Watching your baby grow and develop is one of the most rewarding aspects of parenthood. In no time, your precious infant is able to stretch out, sit up, and grab toys from your hand. But if your baby's peers are all crawling around, while your little one seems content to hang out in a more stationary way, then you're likely concerned. You probably wonder: is it OK if my baby isn't crawling at 9 months?
To begin with, it's helpful to remember that developmental milestones are based on averages, and many babies are happy to reach these stages in their own time. In fact, according to Baby Center, most kids learn how to crawl at any point between 7 to 10 months old. In this light, babies who are not crawling at 9 months old are not even that unusual.
What's more, beginning to crawl at 9 months or later is perfectly fine for plenty of babies. As noted in Parenting, it isn't abnormal for babies to delay crawling until the one-year mark in some cases. In fact, some babies skip the crawling phase entirely and start pulling up on things to stand. As long as your little one does not show any signs of developmental delay, then late crawling is generally not a reason to worry. Of course, if you do have questions about your baby's development, then discuss these concerns with your pediatrician.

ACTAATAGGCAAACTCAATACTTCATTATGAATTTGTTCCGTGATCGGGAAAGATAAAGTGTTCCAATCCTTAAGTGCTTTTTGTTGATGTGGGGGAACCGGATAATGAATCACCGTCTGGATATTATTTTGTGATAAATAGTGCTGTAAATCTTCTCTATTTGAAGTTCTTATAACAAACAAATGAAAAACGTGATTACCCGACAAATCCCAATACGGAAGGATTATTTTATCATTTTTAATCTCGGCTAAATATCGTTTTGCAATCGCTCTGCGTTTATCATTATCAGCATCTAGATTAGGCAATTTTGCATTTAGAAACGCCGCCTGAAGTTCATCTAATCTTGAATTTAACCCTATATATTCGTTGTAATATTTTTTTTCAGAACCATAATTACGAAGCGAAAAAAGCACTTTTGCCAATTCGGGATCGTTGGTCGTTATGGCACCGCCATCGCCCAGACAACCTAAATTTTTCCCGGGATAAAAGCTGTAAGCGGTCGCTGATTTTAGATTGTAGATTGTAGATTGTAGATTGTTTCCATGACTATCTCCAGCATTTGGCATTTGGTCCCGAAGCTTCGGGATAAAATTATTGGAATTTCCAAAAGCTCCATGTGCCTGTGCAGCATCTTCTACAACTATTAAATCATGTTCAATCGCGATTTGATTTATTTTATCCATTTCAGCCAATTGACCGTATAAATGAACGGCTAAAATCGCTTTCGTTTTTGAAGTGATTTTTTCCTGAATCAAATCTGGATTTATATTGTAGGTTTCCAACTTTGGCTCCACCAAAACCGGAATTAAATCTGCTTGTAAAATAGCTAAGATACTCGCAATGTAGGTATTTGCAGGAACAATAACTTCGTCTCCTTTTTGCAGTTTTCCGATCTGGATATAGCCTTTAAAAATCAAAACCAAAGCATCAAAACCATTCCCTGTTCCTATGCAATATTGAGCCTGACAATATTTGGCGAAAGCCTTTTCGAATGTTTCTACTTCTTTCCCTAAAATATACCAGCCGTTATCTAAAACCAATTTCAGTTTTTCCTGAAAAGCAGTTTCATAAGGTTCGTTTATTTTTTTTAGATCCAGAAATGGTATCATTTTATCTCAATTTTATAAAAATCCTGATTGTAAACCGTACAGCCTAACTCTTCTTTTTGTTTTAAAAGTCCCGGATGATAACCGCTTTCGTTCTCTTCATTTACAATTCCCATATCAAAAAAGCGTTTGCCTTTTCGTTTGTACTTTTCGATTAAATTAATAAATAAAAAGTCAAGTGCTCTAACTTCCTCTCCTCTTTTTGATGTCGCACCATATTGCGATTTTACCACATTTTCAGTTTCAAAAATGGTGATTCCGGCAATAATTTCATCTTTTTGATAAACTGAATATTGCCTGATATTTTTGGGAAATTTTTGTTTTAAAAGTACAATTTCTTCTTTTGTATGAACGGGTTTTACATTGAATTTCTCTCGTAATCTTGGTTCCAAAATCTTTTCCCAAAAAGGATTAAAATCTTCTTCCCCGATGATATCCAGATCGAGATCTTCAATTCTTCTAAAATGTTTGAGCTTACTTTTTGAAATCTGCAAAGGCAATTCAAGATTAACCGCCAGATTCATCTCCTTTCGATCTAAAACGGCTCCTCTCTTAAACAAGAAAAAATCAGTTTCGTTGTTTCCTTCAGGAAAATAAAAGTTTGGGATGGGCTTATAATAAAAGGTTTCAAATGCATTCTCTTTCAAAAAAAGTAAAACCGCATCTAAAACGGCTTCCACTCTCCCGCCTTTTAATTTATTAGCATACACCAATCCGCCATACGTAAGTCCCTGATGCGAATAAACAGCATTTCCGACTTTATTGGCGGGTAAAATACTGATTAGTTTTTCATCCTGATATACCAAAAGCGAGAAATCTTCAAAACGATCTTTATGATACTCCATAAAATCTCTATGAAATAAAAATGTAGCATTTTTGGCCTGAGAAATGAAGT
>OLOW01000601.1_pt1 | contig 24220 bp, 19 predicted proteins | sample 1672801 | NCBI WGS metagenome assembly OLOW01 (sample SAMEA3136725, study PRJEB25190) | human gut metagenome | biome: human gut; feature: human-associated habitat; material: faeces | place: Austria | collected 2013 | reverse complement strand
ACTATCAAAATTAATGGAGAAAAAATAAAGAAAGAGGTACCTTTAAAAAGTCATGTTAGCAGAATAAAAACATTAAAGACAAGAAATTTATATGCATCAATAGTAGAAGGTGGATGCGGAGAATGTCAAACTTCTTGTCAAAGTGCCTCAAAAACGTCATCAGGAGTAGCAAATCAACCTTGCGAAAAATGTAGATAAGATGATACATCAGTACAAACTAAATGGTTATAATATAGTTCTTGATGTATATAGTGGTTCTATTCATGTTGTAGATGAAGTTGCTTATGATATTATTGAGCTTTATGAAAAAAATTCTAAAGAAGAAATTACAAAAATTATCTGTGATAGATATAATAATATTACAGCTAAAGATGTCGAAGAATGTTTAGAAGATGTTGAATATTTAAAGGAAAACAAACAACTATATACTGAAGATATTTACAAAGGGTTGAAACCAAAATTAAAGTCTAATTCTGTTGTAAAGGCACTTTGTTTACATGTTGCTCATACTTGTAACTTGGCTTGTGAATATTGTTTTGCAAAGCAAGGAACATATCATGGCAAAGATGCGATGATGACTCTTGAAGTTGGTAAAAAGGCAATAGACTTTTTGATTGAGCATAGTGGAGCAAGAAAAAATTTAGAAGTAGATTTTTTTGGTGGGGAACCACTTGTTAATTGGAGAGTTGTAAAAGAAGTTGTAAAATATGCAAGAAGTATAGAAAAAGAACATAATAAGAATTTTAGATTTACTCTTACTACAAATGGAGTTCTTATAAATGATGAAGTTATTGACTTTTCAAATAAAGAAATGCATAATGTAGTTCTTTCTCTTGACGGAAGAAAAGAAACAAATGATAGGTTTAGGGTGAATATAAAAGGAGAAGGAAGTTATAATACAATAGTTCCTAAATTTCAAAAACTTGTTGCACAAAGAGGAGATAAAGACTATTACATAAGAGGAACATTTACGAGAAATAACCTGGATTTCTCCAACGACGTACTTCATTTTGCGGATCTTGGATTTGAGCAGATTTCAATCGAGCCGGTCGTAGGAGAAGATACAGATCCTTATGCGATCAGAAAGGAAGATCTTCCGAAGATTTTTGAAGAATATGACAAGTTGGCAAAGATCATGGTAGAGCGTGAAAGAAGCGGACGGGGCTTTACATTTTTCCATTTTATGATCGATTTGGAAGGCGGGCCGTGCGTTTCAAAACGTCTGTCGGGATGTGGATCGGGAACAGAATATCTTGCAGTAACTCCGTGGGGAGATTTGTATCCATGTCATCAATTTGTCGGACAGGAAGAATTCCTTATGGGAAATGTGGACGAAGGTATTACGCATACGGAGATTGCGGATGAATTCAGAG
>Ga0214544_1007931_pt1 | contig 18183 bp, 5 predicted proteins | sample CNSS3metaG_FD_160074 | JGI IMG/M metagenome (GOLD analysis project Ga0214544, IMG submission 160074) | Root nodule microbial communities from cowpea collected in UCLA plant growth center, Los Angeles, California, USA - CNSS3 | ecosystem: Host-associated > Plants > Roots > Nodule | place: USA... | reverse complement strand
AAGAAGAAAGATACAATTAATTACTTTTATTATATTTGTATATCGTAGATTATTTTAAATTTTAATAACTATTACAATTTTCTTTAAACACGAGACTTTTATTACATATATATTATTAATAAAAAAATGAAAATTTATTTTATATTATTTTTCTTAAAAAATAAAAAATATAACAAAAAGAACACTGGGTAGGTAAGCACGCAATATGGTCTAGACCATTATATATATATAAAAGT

With that in mind, it's understandable if you want to encourage your baby to crawl. There are a few tips you can try to put your baby in motion. According to Zero to Three, making sure your baby has lots of tummy time will encourage the development of the arm and shoulder muscles used for crawling; strong muscles will make crawling easier and more appealing. Another favorite tactic: using toys as bait. As noted in What To Expect, putting your baby's toys just out of reach might encourage your little one to crawl toward them — sometimes your baby just needs some motivation in the form of a stuffed animal. Whatever the case, chances are your kid will be at the toddling stage in no time, whether or not crawling comes first.